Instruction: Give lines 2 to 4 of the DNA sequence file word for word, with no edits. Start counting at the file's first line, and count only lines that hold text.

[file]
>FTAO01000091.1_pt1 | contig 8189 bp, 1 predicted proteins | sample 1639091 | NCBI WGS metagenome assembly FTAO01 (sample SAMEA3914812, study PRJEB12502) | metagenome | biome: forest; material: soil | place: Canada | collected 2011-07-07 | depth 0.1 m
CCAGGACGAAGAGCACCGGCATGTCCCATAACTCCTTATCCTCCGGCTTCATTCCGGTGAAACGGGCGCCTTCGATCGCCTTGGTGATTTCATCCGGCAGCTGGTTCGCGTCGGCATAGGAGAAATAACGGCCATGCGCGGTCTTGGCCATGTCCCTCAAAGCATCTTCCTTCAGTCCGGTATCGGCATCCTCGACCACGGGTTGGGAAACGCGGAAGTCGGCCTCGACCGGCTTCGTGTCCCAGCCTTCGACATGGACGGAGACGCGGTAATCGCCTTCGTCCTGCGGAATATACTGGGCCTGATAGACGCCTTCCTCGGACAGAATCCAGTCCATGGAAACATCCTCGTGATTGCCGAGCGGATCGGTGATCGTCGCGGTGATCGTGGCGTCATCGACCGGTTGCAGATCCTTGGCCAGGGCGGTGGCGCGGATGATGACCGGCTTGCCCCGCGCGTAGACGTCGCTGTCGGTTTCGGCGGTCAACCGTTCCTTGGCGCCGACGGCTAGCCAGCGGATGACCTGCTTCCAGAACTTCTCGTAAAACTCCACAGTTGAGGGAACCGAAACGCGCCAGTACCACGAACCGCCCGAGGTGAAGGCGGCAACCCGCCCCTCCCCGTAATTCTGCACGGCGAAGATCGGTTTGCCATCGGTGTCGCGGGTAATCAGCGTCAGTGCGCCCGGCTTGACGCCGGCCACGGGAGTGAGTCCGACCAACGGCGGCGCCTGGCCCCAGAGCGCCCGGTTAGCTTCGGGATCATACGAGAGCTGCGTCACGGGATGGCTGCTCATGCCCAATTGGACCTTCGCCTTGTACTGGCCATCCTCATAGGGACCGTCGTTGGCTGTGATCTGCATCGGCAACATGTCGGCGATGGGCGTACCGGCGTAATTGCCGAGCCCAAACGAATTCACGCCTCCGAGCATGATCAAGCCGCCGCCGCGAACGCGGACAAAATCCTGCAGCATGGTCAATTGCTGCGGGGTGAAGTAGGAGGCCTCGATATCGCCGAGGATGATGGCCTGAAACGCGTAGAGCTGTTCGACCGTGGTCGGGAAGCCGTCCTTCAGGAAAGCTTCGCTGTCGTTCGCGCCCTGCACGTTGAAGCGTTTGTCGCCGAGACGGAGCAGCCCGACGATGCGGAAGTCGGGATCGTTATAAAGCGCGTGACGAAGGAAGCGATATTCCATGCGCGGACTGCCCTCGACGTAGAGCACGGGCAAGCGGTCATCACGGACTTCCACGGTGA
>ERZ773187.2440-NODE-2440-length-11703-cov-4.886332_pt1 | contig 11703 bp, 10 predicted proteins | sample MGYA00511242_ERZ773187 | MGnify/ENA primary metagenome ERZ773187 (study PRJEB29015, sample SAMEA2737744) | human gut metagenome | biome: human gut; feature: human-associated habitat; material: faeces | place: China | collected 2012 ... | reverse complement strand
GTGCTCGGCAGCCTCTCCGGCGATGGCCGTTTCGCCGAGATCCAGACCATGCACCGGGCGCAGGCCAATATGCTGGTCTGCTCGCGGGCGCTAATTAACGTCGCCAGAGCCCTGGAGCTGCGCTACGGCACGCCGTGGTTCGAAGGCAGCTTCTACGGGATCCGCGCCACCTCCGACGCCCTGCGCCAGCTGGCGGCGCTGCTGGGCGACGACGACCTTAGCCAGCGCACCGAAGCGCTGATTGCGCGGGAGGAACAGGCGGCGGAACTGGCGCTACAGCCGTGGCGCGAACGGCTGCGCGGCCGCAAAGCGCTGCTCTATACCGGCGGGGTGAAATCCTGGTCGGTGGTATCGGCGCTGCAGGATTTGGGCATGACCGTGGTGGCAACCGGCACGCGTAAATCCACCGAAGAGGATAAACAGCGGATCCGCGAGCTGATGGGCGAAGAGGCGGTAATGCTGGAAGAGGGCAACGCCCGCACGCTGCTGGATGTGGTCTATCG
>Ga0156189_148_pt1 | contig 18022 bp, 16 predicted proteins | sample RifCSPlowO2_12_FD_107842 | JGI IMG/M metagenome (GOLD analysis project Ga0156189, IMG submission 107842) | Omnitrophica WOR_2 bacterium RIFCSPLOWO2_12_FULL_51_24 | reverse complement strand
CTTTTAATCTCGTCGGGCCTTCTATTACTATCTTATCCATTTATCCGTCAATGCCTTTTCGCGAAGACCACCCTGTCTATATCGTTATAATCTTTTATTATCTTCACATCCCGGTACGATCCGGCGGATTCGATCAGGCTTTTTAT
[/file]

CCAGGACGAAGAGCACCGGCATGTCCCATAACTCCTTATCCTCCGGCTTCATTCCGGTGAAACGGGCGCCTTCGATCGCCTTGGTGATTTCATCCGGCAGCTGGTTCGCGTCGGCATAGGAGAAATAACGGCCATGCGCGGTCTTGGCCATGTCCCTCAAAGCATCTTCCTTCAGTCCGGTATCGGCATCCTCGACCACGGGTTGGGAAACGCGGAAGTCGGCCTCGACCGGCTTCGTGTCCCAGCCTTCGACATGGACGGAGACGCGGTAATCGCCTTCGTCCTGCGGAATATACTGGGCCTGATAGACGCCTTCCTCGGACAGAATCCAGTCCATGGAAACATCCTCGTGATTGCCGAGCGGATCGGTGATCGTCGCGGTGATCGTGGCGTCATCGACCGGTTGCAGATCCTTGGCCAGGGCGGTGGCGCGGATGATGACCGGCTTGCCCCGCGCGTAGACGTCGCTGTCGGTTTCGGCGGTCAACCGTTCCTTGGCGCCGACGGCTAGCCAGCGGATGACCTGCTTCCAGAACTTCTCGTAAAACTCCACAGTTGAGGGAACCGAAACGCGCCAGTACCACGAACCGCCCGAGGTGAAGGCGGCAACCCGCCCCTCCCCGTAATTCTGCACGGCGAAGATCGGTTTGCCATCGGTGTCGCGGGTAATCAGCGTCAGTGCGCCCGGCTTGACGCCGGCCACGGGAGTGAGTCCGACCAACGGCGGCGCCTGGCCCCAGAGCGCCCGGTTAGCTTCGGGATCATACGAGAGCTGCGTCACGGGATGGCTGCTCATGCCCAATTGGACCTTCGCCTTGTACTGGCCATCCTCATAGGGACCGTCGTTGGCTGTGATCTGCATCGGCAACATGTCGGCGATGGGCGTACCGGCGTAATTGCCGAGCCCAAACGAATTCACGCCTCCGAGCATGATCAAGCCGCCGCCGCGAACGCGGACAAAATCCTGCAGCATGGTCAATTGCTGCGGGGTGAAGTAGGAGGCCTCGATATCGCCGAGGATGATGGCCTGAAACGCGTAGAGCTGTTCGACCGTGGTCGGGAAGCCGTCCTTCAGGAAAGCTTCGCTGTCGTTCGCGCCCTGCACGTTGAAGCGTTTGTCGCCGAGACGGAGCAGCCCGACGATGCGGAAGTCGGGATCGTTATAAAGCGCGTGACGAAGGAAGCGATATTCCATGCGCGGACTGCCCTCGACGTAGAGCACGGGCAAGCGGTCATCACGGACTTCCACGGTGA
>ERZ773187.2440-NODE-2440-length-11703-cov-4.886332_pt1 | contig 11703 bp, 10 predicted proteins | sample MGYA00511242_ERZ773187 | MGnify/ENA primary metagenome ERZ773187 (study PRJEB29015, sample SAMEA2737744) | human gut metagenome | biome: human gut; feature: human-associated habitat; material: faeces | place: China | collected 2012 ... | reverse complement strand
GTGCTCGGCAGCCTCTCCGGCGATGGCCGTTTCGCCGAGATCCAGACCATGCACCGGGCGCAGGCCAATATGCTGGTCTGCTCGCGGGCGCTAATTAACGTCGCCAGAGCCCTGGAGCTGCGCTACGGCACGCCGTGGTTCGAAGGCAGCTTCTACGGGATCCGCGCCACCTCCGACGCCCTGCGCCAGCTGGCGGCGCTGCTGGGCGACGACGACCTTAGCCAGCGCACCGAAGCGCTGATTGCGCGGGAGGAACAGGCGGCGGAACTGGCGCTACAGCCGTGGCGCGAACGGCTGCGCGGCCGCAAAGCGCTGCTCTATACCGGCGGGGTGAAATCCTGGTCGGTGGTATCGGCGCTGCAGGATTTGGGCATGACCGTGGTGGCAACCGGCACGCGTAAATCCACCGAAGAGGATAAACAGCGGATCCGCGAGCTGATGGGCGAAGAGGCGGTAATGCTGGAAGAGGGCAACGCCCGCACGCTGCTGGATGTGGTCTATCG